OWBPA, enacted in 1990, imposes specific requirements for a “knowing and voluntary” release under the ADEA.  See 29 U.S.C. § 626(f).  Specifically, under OWBPA an ADEA release is “knowing and voluntary” if it: (1) is written in a manner calculated to be understood by the individual employee; (2) refers specifically to the ADEA; (3) does not constitute a release or waiver of any rights or claims that may arise after its execution; (4) is supported by adequate consideration; (5) advises the employee to consult with an attorney; (6) gives the employee twenty-one days to consider the release (or forty-five days if the release is “in connection with an exit incentive or other employment termination program offered to a group or class of employees”); and (7) gives the employee seven days following execution to revoke the release and provides that the release will not become effective until the seven-day revocation period has expired.  The statute imposes additional requirements on waivers obtained in connection with an exit incentive or employment termination program.  

In 1998, the EEOC issued regulations addressing several issues under OWBPA, particularly in connection with the law’s application to group termination programs.  The 1998 regulations were silent, however, on the “tender back” issue.

Oubre Rejects “Tender Back”

In Oubre, the Supreme Court held that employees are not required to return – or tender back – the consideration received in exchange for an ADEA waiver prior to challenging the validity of the waiver in Court.  Under the “tender back” principle applied in contract law, an employee who refused to return the payment received for the waiver would be deemed to have “ratified” the waiver, regardless of any defects in the waiver itself.  In Oubre, the Supreme Court rejected the application of this principle in the context of ADEA waivers.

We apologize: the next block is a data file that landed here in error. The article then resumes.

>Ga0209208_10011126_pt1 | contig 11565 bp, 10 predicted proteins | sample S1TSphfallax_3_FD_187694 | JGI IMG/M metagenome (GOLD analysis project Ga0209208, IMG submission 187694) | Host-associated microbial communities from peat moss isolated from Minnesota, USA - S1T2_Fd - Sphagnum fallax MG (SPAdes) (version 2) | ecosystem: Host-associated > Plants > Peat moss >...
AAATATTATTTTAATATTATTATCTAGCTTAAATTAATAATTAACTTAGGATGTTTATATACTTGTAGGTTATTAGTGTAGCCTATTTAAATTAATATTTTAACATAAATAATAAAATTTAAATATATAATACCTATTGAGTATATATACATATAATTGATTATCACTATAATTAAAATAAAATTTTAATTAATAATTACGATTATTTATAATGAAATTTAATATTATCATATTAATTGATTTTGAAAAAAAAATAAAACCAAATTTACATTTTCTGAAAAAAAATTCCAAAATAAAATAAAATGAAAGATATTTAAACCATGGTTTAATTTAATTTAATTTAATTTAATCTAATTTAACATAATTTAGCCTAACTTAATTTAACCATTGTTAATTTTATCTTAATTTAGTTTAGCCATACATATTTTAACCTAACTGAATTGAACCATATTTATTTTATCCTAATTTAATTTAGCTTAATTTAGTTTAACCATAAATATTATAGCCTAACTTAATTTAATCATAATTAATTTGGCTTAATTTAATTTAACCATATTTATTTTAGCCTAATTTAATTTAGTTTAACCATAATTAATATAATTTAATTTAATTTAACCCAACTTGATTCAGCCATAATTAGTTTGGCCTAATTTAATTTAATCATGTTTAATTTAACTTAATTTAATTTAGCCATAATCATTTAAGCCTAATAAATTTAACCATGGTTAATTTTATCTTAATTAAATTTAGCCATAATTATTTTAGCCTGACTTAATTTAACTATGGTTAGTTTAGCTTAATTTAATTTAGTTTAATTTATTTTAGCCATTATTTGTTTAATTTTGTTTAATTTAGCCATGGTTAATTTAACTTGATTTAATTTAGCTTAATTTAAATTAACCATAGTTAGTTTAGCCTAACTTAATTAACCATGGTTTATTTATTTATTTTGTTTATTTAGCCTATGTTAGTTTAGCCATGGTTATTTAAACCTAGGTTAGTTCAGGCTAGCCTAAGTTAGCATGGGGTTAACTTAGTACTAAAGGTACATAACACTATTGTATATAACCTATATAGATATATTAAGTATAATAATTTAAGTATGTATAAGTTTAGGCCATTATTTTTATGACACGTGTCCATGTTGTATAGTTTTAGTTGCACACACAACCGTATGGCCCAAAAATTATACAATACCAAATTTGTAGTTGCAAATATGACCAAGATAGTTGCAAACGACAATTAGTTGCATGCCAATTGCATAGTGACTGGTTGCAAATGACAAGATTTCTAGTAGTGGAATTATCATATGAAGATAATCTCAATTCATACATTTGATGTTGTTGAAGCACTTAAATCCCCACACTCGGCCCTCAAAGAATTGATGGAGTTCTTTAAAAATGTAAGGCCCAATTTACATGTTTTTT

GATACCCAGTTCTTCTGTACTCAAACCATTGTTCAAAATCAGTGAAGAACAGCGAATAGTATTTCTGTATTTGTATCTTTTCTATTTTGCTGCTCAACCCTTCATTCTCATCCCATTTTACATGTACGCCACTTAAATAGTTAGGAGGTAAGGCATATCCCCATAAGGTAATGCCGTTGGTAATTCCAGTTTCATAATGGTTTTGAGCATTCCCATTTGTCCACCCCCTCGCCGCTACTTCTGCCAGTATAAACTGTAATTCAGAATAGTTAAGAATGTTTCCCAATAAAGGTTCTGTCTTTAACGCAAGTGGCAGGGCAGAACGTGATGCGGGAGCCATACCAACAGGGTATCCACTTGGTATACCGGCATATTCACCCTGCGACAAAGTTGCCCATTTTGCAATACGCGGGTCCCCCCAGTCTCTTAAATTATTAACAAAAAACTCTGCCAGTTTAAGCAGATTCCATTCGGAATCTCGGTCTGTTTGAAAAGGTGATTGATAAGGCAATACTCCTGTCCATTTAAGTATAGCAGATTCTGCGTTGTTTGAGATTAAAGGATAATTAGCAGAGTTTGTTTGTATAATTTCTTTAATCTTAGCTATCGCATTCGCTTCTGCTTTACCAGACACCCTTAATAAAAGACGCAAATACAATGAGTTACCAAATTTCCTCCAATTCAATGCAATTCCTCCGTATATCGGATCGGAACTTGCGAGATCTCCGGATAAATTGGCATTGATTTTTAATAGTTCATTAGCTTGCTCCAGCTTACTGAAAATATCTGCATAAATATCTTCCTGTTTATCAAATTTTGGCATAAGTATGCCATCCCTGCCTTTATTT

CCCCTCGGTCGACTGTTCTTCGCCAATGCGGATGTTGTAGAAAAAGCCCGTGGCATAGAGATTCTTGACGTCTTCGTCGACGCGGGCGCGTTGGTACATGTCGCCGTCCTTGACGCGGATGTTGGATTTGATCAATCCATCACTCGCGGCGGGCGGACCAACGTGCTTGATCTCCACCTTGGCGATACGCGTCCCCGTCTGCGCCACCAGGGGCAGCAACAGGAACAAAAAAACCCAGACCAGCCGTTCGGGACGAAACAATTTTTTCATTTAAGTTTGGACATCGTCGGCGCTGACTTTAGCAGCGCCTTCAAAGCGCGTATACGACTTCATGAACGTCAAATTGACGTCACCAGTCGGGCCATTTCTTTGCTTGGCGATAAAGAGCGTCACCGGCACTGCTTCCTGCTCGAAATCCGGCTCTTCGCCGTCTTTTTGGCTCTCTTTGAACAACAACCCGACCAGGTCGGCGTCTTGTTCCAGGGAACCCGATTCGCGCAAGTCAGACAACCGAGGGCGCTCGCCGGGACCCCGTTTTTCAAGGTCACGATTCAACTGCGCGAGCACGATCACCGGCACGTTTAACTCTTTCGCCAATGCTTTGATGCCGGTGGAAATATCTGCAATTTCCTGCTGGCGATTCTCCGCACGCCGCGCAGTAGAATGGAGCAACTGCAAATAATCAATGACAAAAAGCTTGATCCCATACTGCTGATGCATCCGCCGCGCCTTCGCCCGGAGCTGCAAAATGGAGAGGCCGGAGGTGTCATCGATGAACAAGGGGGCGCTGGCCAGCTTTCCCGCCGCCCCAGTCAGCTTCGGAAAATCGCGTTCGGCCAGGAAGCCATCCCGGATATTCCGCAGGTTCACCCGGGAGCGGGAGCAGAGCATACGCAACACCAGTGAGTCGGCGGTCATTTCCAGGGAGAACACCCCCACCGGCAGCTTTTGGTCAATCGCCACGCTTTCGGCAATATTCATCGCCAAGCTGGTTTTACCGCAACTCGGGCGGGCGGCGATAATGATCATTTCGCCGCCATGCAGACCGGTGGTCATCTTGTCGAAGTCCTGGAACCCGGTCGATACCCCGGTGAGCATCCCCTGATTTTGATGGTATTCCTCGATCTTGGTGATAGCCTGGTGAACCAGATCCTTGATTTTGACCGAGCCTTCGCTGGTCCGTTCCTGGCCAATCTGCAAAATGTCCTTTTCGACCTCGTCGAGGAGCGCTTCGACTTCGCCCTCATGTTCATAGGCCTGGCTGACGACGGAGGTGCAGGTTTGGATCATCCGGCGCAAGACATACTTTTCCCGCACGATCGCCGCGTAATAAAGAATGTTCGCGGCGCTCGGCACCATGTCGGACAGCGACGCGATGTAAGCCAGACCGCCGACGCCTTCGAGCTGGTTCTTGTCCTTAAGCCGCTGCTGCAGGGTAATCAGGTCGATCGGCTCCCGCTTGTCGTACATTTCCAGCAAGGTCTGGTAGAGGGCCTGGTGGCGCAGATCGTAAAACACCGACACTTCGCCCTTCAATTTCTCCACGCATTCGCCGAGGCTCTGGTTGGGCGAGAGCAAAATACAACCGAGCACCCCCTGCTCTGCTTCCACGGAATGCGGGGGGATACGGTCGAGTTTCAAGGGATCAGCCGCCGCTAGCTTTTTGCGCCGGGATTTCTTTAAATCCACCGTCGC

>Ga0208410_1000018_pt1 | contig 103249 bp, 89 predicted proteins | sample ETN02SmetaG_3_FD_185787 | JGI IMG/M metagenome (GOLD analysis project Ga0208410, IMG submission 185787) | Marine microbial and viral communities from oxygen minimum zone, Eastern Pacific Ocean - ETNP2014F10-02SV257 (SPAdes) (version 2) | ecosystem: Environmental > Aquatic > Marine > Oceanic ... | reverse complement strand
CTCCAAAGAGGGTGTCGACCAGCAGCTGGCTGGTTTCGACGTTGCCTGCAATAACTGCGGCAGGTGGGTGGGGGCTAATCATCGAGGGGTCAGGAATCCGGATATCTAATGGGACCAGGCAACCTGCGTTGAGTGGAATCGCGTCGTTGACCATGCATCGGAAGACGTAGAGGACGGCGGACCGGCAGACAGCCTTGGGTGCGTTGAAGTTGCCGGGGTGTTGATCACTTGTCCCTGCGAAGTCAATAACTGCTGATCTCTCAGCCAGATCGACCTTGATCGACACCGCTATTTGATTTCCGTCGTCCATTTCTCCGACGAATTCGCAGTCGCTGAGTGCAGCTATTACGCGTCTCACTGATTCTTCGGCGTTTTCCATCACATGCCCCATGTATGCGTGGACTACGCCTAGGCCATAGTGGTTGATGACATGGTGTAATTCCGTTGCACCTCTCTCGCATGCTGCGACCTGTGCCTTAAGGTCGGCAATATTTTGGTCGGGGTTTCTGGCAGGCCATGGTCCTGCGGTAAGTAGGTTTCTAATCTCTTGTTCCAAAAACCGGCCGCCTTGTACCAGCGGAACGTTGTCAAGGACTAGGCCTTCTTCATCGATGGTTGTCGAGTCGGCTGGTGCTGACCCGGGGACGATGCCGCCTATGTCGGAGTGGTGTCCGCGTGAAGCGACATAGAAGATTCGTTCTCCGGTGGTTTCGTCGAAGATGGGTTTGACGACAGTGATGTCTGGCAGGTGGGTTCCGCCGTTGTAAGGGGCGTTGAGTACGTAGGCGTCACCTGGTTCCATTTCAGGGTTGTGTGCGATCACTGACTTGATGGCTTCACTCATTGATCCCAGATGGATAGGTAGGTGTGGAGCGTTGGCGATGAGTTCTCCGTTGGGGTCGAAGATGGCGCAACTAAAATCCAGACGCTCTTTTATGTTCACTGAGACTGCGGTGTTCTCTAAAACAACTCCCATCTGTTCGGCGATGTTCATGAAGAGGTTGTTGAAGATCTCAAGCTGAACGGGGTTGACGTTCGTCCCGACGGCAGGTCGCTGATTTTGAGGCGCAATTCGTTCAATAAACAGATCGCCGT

As part of a termination agreement, Oubre had signed a release of her age discrimination claims in exchange for a severance payment of $6,258.  The release did not comply with OWBPA’s requirement for a “knowing and voluntary” waiver.  Specifically, the release did not expressly state that it was a waiver of Oubre’s rights under the ADEA, it provided Oubre only 14 days (and not the statutory 21 days) to consider the agreement, and it did not provide for the mandatory 7-day revocation period.  Oubre subsequently filed a charge of age discrimination with the EEOC, followed by a lawsuit in federal court.  The employer conceded that the release failed to comply with OWBPA, but moved for summary judgment on the theory that Oubre had ratified the defective waiver by failing to return or to offer to return the $6,258 severance payment.  The District Court granted summary judgment for the employer, and the Fifth Circuit affirmed.